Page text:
One of the encyclical's most striking features is its linking of "life ethics" and "social ethics," an idea whose origin the pope traces to Pope Paul's 1968 encyclical Humanae Vitae ("Of Human Life") condemning contraception and to Pope John Paul's 1995 Evangelium Vitae ("The Gospel of Life") opposing abortion and other direct attacks on life. The point could be relevant to healing increasingly visible rifts between pro-life Catholics and so-called social justice Catholics.
Quoting Pope John Paul, Pope Benedict says "a society lacks solid foundations when...it asserts values such as the dignity of the person, justice and peace, but then...radically acts to the contrary by allowing or tolerating a variety of ways in which human life is devalued and violated."
Precisely that is happening today, he adds, citing the spread of legalized abortion, in vitro fertilization, destructive embryo research, moves toward eugenics and euthanasia, and the exporting of birth control and the accompanying "anti-life mentality" from rich countries to poor ones. Noting a simultaneous rise in concern for environmental issues, he says: "Our duties toward the environment are linked to our duties toward the human person.... It would be wrong to uphold one set of duties while trampling on the other."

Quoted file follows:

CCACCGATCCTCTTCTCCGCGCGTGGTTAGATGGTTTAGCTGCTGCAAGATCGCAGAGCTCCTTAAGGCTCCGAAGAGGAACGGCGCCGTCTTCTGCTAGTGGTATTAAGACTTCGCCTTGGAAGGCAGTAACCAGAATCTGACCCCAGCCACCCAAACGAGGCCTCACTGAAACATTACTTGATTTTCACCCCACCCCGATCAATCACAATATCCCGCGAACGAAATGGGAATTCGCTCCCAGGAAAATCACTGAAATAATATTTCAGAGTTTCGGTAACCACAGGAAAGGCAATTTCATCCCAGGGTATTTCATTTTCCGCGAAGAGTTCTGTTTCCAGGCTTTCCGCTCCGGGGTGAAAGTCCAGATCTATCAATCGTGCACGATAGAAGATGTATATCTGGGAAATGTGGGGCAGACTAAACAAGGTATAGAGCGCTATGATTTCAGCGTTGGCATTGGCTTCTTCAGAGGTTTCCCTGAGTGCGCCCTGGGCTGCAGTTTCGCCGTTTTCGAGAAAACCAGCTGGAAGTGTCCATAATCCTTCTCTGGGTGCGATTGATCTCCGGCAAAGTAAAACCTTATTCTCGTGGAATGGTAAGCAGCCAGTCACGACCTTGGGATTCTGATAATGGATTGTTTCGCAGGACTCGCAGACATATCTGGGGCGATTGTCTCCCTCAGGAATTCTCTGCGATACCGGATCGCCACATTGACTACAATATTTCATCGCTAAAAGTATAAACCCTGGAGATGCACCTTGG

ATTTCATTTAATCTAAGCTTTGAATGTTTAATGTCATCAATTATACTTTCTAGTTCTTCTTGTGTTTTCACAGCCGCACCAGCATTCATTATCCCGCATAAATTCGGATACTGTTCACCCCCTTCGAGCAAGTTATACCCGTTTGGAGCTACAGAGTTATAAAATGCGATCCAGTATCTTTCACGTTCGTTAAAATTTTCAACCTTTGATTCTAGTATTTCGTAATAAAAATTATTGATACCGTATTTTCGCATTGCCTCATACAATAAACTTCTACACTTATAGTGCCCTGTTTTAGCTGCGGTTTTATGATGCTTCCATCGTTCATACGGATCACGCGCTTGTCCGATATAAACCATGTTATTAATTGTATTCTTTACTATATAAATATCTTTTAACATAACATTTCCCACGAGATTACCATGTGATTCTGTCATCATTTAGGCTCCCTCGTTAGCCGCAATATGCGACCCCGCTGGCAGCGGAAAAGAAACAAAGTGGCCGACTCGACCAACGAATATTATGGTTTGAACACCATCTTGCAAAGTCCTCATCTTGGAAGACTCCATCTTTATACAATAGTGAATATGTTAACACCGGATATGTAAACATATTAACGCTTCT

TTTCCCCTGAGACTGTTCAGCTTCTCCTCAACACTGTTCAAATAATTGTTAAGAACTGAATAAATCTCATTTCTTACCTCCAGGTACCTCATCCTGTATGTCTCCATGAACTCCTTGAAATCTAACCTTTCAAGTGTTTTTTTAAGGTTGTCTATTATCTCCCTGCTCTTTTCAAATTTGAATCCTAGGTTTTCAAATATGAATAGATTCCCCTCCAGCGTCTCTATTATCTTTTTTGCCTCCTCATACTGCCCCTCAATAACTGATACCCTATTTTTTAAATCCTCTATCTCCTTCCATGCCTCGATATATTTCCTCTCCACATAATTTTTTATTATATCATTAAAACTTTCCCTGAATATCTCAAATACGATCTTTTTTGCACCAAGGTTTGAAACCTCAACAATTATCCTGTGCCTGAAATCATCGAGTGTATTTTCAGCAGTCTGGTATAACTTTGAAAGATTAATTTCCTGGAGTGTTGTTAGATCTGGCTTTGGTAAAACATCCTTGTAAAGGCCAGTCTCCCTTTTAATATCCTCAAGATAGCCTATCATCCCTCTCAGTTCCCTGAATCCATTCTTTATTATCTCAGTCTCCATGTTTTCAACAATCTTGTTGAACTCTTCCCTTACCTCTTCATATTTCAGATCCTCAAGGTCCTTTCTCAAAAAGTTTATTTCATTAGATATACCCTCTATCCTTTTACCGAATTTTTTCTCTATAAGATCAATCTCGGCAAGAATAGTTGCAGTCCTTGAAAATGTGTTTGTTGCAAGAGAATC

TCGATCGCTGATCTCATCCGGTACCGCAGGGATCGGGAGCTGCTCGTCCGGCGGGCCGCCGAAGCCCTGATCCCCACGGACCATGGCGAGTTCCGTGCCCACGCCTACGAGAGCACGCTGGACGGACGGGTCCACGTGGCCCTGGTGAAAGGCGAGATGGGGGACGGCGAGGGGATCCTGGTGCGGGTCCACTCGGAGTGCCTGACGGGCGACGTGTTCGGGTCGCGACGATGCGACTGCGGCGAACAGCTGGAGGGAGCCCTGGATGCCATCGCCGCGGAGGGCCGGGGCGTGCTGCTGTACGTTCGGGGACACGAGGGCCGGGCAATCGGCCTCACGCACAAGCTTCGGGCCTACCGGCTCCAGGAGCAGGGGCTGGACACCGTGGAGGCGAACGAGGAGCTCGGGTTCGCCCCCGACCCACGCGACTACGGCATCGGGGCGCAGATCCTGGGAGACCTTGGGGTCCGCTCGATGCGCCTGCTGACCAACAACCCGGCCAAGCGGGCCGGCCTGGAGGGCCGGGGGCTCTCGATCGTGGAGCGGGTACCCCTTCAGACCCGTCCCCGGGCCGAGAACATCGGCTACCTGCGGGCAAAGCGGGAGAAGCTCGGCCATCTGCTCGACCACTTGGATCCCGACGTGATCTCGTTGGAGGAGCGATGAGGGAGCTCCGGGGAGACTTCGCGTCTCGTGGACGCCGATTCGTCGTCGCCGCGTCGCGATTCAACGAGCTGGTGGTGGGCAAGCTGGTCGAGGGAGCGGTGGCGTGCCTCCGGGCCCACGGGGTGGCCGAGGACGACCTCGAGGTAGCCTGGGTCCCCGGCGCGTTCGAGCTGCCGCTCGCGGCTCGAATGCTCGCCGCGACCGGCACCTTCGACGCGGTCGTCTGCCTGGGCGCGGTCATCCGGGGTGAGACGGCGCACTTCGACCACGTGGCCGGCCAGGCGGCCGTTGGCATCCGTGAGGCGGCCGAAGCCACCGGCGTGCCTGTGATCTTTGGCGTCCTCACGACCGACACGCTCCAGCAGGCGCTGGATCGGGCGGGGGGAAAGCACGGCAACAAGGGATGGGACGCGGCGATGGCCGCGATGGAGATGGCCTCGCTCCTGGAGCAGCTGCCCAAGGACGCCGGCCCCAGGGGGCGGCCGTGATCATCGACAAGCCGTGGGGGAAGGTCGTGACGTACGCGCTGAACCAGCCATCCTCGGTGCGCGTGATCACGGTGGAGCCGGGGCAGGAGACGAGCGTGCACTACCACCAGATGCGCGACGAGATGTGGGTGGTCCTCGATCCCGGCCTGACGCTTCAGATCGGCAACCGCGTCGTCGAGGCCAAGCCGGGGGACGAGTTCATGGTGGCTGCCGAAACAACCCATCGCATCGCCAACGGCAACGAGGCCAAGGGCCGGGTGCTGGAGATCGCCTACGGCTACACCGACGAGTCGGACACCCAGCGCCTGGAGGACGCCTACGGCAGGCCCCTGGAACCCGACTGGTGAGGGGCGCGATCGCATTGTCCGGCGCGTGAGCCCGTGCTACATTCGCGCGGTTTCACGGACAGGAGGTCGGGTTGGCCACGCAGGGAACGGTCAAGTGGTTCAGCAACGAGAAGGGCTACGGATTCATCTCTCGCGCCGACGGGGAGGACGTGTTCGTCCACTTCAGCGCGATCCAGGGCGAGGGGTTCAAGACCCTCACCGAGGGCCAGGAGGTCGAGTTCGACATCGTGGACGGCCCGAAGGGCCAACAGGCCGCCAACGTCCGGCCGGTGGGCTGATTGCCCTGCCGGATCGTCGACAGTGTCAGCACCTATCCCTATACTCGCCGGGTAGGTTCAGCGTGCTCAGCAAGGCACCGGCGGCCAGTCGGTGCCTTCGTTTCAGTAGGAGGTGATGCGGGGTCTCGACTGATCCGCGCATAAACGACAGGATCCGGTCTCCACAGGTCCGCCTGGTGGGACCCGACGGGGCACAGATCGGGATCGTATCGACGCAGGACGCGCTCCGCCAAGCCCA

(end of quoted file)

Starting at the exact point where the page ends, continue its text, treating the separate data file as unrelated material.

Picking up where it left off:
Pope Benedict speaks with alarm of the falling birthrates of Western Europe, calling them both a sign of "moral weariness" and "a crucial problem for highly affluent countries" where the decline of births below the population replacement level is placing severe strains on social welfare programs and economic development. Governments need to respond by adopting policies to promote traditional marriage, he says.
Response to crisis